Thursday, December 15, 2005

Message from MaxOpus Music

This pre-Christmas set of 14 releases on MaxOpus Music brings a crop
of first-ever recordings, both of brand new works, three of which were
first performed in 2005, and of older works which have never been
previously commercially available. Included is the first large-scale
work which Max has written as Master of the Queen's Music. The
occasion was a Gala Concert in commemoration of the sixtieth
anniversary of the end of World War II which Max conducted in the
presence of Her Majesty The Queen and His Royal Highness The Duke of
Edinburgh, and the Prime Minister Tony Blair and the leaders of the
opposition, and the Ambassadors of the various countries represented
in the music performed at that concert who were on different sides of
the conflict - Germany, Russia, Japan, France, the United States and
the United Kingdom The climax of the concert came with COMMEMORATION
SIXTY:

"I've never done anything like it before," says Max of his huge
cantata written in 2005 to mark the 60th anniversary of the end of
Second World War. This is only true up to a point. An ambivalent (to
put it mildly) attitude to armed conflict and organised religion has
long been evident in Max's music, but as he says, no one could
possibly confuse this work with a glorification of war. In its
incongruous juxtapositions of march and hymn and fanfare there is both
Max and Mahler (the weighty forces used here recall the latter's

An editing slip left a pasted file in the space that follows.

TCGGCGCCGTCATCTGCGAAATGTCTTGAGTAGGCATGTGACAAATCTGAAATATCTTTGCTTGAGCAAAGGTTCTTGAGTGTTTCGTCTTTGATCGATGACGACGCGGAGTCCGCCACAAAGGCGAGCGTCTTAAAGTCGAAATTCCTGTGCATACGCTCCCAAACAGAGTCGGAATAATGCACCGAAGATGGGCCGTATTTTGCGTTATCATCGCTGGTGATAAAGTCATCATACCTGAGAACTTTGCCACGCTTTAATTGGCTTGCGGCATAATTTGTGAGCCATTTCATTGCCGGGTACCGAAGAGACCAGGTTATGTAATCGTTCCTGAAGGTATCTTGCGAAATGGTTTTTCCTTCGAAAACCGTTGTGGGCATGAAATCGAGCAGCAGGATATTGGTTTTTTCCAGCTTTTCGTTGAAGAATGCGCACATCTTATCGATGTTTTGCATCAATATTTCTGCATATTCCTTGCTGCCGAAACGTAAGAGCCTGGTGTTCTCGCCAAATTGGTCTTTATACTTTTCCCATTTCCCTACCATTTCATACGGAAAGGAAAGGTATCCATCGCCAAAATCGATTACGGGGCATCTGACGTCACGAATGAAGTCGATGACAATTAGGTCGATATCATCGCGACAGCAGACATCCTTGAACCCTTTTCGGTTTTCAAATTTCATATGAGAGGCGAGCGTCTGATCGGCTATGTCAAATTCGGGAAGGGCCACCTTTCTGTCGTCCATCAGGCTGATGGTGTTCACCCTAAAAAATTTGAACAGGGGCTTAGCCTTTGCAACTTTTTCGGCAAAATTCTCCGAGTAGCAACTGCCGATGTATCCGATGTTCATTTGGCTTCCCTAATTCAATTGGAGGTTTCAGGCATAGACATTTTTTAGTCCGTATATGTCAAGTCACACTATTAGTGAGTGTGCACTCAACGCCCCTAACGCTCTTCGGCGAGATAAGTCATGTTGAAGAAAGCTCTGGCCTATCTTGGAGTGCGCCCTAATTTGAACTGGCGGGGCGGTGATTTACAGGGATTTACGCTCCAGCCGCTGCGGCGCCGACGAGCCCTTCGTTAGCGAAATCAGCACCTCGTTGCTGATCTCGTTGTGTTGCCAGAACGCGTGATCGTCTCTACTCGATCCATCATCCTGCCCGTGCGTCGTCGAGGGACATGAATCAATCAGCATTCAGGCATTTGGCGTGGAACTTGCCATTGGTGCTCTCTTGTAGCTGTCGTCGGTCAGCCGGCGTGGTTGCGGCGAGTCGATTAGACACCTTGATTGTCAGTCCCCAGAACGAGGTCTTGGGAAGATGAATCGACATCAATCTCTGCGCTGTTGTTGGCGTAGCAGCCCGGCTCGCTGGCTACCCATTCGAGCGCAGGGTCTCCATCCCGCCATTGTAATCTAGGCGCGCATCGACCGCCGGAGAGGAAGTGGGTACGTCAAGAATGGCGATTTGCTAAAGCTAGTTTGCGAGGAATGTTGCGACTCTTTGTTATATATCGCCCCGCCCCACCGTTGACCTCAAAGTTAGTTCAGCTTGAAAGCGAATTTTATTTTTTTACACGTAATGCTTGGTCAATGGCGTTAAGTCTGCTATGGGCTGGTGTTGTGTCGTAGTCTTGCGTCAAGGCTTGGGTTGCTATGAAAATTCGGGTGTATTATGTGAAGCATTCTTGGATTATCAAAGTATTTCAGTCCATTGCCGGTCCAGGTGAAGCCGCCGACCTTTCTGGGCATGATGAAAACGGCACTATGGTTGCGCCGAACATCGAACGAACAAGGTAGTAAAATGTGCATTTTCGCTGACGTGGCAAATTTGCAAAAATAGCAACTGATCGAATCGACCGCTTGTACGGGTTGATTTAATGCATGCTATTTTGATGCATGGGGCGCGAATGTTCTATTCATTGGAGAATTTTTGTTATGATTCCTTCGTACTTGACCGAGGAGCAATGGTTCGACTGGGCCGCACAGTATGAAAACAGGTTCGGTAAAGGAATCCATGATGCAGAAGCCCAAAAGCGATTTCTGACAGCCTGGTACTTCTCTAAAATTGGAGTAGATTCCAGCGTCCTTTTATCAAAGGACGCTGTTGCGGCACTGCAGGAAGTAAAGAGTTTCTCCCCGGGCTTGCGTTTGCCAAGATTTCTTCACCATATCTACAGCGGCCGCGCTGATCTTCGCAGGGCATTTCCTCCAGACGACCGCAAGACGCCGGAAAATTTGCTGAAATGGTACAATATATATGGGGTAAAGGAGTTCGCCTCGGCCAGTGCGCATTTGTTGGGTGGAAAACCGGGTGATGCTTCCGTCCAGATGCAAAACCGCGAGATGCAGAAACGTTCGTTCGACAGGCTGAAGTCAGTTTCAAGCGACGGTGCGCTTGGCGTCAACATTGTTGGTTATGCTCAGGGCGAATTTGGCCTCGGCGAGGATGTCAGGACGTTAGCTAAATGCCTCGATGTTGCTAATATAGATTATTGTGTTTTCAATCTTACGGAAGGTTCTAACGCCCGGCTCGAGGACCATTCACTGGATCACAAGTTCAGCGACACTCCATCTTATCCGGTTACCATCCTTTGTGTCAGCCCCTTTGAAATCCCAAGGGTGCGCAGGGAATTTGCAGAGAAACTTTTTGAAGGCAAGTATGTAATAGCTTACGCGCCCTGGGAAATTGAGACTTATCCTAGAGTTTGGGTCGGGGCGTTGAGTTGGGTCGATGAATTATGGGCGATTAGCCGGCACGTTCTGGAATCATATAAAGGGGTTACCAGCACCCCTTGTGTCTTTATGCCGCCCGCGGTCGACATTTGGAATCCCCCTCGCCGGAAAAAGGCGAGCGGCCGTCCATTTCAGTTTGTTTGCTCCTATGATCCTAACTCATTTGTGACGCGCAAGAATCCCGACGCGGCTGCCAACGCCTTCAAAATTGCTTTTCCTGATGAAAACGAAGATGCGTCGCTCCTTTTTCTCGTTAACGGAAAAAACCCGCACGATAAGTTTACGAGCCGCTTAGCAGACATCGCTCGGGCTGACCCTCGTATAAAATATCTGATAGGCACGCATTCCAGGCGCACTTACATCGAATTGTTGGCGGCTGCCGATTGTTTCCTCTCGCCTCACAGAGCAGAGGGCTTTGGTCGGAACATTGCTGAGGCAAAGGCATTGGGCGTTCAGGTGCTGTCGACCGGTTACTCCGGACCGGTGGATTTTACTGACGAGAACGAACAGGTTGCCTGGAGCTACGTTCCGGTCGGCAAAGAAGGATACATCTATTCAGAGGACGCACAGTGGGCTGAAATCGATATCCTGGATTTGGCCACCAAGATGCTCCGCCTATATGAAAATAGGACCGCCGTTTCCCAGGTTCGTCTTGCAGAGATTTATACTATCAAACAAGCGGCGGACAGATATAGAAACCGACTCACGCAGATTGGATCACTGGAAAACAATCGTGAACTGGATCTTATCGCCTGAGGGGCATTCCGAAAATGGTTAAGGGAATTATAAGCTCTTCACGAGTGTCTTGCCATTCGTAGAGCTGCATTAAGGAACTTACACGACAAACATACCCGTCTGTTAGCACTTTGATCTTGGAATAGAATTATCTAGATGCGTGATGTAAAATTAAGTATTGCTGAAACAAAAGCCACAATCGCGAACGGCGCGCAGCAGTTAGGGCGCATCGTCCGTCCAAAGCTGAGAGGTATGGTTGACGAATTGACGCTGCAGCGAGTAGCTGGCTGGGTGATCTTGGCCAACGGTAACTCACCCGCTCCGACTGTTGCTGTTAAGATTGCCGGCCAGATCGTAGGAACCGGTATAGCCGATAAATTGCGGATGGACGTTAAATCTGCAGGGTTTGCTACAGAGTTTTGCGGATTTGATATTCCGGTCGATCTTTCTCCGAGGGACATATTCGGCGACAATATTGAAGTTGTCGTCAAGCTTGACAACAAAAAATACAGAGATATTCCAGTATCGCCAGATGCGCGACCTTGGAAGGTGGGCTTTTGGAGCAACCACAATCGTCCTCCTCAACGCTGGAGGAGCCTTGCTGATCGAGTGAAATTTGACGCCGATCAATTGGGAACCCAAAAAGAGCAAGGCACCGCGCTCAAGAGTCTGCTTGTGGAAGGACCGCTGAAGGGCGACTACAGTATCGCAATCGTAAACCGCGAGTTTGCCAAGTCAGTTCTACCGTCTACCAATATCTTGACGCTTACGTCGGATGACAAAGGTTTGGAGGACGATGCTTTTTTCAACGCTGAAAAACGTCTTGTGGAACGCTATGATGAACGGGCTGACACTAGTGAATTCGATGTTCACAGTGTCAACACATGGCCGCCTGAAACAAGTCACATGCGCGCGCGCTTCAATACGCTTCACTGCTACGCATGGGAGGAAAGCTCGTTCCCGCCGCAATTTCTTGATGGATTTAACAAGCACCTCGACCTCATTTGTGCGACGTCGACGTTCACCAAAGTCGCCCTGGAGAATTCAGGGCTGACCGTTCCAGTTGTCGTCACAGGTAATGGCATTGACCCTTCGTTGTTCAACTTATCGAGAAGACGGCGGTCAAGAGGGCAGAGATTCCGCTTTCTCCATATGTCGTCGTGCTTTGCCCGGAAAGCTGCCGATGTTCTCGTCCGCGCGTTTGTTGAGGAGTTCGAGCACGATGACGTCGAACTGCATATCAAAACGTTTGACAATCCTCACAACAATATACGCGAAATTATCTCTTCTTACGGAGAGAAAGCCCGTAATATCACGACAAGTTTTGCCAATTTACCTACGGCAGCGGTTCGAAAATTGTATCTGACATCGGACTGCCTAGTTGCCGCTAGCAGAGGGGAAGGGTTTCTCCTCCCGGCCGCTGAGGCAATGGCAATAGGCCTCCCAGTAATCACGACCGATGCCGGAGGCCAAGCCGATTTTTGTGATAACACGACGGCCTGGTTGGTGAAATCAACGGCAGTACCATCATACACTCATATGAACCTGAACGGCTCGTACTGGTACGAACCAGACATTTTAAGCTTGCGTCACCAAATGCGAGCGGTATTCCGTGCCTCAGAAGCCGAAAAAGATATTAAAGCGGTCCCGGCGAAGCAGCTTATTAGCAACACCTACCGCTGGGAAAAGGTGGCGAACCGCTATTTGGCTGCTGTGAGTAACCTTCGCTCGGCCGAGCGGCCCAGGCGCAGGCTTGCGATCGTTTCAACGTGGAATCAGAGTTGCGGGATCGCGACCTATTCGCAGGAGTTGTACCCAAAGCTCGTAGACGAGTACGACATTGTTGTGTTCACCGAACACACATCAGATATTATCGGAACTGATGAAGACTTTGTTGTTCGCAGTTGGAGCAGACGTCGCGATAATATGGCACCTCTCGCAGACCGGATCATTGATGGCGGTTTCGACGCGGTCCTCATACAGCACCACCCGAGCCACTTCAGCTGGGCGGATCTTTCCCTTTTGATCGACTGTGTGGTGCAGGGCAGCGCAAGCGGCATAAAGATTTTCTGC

Eighth Symphony), as there is in their eventual combination and
resolution, and in the hope invested in youthful renewal, both for
nature and for Man.

BEACONS OF HOPE is the brief but large-scale military march was
written to open the same concert that featured Commemoration Sixty, a
concert which Max planned himself. It ranged from the simple nobility
of Fanfare to the Common Man, through the sly wit of Prokofiev's
'tribute' to an imaginary soldier and incompetent soldiery in
Lieutenant Kije, to the overt mourning of Barber's Adagio. Only the
first two can be heard in Beacons of Hope, but the swinging main theme
has an authentic swing that could have come straight from the works
bands of Salford that Max heard as a boy.

As far away in atmosphere from the large scale of the two previous
works comes A SAD PAVAN FOR THESE DISTRACTED TYMES a work written for
the intimacy of a string quartet. This pavan is not a transcription of
Thomas Tomkins' original of the same name, except for a brief
quotation near the end, where the quartet members are instructed to
imitate their viol consort forebears. Max plays with Scotch snaps and
the lilting beat and shifting emphases of the original dance form by
continually changing tempi and time signatures. Such technical
challenges doubtless proved a challenge for the quartets required to
perform it at the 2005 Paulo Borciani competition, for which it was
commissioned, but it must also have been intriguing to hear, in
several performances, how different parts could snap into focus; the
tempi divisions suggest not sections but layers, as if multiple hymns
and songs of melancholy were combining to lament 'these distracted